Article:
The results of the Televisa Law in Mexico

A report released by the United Nations (UN) recounts and takes stock of the results of the Televisa Law in Mexico.

The case is dealt with in the 2021 Regional Human Development Report.

Overall, Televisa is a leading media company in the Spanish-speaking world, a major cable operator, an operator of a leading direct-to-home satellite pay television system, and a broadband provider in Mexico.

At a global level, the company distributes the content it produces through various transmission channels in Mexico and in more than 70 countries through 27 brands of pay television, television networks, cable operators and over-the-top services. or “OTT”.

What follows is the analysis published in the referred report.

Televisa Law

In the early 2000s, the Mexican government decided to reform its telecommunications regulation.

The legislation in force at that time had been in effect since 1960 and was seriously out of date.

In October 2004, a bill was presented establishing the new legislation for the regulation of the sector.

Although the bill raised high expectations, the turbulence leading up to the presidential elections diluted the momentum for its approval.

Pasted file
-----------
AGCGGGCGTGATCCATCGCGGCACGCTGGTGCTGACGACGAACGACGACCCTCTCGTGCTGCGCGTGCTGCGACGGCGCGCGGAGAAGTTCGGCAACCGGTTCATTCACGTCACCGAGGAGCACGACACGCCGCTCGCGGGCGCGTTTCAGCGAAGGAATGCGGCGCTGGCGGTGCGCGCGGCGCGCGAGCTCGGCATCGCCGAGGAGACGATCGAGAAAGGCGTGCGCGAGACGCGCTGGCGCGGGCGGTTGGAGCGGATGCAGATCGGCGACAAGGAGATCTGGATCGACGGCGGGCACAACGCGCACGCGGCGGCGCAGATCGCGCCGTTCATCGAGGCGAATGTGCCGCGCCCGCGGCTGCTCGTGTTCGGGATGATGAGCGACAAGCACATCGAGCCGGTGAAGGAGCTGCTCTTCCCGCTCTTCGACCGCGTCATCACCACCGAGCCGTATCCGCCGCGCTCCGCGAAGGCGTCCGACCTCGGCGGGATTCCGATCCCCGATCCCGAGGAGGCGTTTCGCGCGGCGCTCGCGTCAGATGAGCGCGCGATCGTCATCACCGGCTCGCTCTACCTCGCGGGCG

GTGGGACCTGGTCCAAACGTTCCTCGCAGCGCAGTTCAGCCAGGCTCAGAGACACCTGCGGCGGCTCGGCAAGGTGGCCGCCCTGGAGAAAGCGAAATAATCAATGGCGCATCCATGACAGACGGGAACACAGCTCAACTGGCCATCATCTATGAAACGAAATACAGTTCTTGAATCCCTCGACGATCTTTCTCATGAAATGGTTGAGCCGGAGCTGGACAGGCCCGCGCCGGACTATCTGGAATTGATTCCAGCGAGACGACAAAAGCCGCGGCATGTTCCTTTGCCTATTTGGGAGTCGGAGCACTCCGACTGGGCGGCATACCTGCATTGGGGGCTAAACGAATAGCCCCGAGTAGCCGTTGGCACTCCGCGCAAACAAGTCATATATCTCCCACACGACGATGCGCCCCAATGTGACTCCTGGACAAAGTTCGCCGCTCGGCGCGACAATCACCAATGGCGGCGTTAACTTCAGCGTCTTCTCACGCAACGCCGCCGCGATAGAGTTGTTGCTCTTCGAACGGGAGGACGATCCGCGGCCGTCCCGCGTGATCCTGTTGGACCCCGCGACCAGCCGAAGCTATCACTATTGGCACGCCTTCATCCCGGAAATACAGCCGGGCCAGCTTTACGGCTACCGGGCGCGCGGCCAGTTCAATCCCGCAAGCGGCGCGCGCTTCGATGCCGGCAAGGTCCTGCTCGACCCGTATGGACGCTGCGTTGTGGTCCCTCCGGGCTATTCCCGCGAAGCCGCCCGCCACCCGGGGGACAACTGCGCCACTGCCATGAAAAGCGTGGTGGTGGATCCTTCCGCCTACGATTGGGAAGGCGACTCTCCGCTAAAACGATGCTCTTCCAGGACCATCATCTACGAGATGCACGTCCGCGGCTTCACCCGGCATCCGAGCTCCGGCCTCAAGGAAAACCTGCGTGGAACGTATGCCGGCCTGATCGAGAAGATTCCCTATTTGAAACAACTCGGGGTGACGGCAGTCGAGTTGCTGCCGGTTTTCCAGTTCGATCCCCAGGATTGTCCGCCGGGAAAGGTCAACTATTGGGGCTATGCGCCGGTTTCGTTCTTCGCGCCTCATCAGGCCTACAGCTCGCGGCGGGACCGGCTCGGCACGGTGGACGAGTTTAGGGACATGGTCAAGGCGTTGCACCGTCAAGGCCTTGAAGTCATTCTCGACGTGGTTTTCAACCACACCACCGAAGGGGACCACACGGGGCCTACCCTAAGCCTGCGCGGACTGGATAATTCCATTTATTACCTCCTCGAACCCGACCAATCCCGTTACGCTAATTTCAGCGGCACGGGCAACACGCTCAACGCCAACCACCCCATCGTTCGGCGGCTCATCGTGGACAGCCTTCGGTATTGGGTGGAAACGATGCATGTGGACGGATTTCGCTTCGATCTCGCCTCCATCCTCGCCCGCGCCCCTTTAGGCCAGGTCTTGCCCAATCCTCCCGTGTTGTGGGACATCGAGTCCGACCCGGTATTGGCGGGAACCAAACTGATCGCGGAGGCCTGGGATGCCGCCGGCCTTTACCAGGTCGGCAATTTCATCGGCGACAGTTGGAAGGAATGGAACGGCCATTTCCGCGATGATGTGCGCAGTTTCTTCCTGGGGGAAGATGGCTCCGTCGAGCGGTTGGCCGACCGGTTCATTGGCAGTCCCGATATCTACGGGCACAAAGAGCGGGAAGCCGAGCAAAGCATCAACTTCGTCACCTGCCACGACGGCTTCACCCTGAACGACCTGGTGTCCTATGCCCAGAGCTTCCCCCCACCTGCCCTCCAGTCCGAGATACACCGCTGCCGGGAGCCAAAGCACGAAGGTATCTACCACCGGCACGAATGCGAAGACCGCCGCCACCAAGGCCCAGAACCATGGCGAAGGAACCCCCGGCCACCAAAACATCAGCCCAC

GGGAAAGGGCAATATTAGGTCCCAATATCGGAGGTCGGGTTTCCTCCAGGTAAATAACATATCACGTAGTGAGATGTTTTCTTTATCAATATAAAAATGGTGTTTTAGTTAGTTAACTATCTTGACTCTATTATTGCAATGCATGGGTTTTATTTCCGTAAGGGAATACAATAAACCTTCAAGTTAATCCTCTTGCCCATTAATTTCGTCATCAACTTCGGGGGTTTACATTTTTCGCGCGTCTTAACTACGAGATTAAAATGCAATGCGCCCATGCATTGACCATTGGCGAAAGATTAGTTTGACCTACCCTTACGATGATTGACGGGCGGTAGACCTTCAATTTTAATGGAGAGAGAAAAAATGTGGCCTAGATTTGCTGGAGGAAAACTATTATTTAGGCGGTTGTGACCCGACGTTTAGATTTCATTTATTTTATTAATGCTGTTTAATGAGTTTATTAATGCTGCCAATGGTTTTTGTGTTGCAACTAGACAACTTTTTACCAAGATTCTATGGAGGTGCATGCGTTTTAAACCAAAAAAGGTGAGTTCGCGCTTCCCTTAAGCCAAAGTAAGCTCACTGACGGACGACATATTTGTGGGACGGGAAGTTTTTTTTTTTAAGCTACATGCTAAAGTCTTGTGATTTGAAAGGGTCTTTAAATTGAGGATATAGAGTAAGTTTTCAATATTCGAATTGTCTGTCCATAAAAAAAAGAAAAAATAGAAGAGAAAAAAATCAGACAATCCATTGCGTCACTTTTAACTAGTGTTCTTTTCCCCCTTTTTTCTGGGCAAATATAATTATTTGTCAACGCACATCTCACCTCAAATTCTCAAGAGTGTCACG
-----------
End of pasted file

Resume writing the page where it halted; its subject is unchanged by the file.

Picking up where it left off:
On December 1, 2005, a completely different bill was proposed, which on March 21, 2006, the Chamber of Deputies passed into law unanimously after 7 minutes of deliberation.

The law was later approved by the Senate without modifications, with the opposition of a minority of senators.

Telecommunications industry

The new legislation passed in 2006 was seen as a setback for competition in the telecommunications sector.

It was criticized for benefiting established large companies over new ones in various ways.

First, it granted control of the radio spectrum concessions to active broadcasting companies for 20 years, renewable and with priority over third parties.

Essentially, it guaranteed companies like Televisa control of the radioelectric spectrum in perpetuity.

Second, it expanded the sphere of activity of these broadcasters.

Under the new law, those wishing to use the radio frequency for additional telecommunications services could do so free of charge, while interested new companies had to bid for the frequency through an auction process.


The new law made it extremely difficult for new firms to enter the market and the lack of competition in the telecommunications field meant a lower quality and reliability of the information issued.

The swift passage of this new legislation without a major review is said to have been the result of intense lobbying pressure.

Some legislators were critical of the Televisa Law, to the point that a group of 47 senators sued it.

The Supreme Court declared several of its articles unconstitutional and ordered their automatic repeal.

Despite the intervention of the Supreme Court to counteract Televisa’s interference in public policy on this occasion, the firm has maintained a close relationship with legislators.


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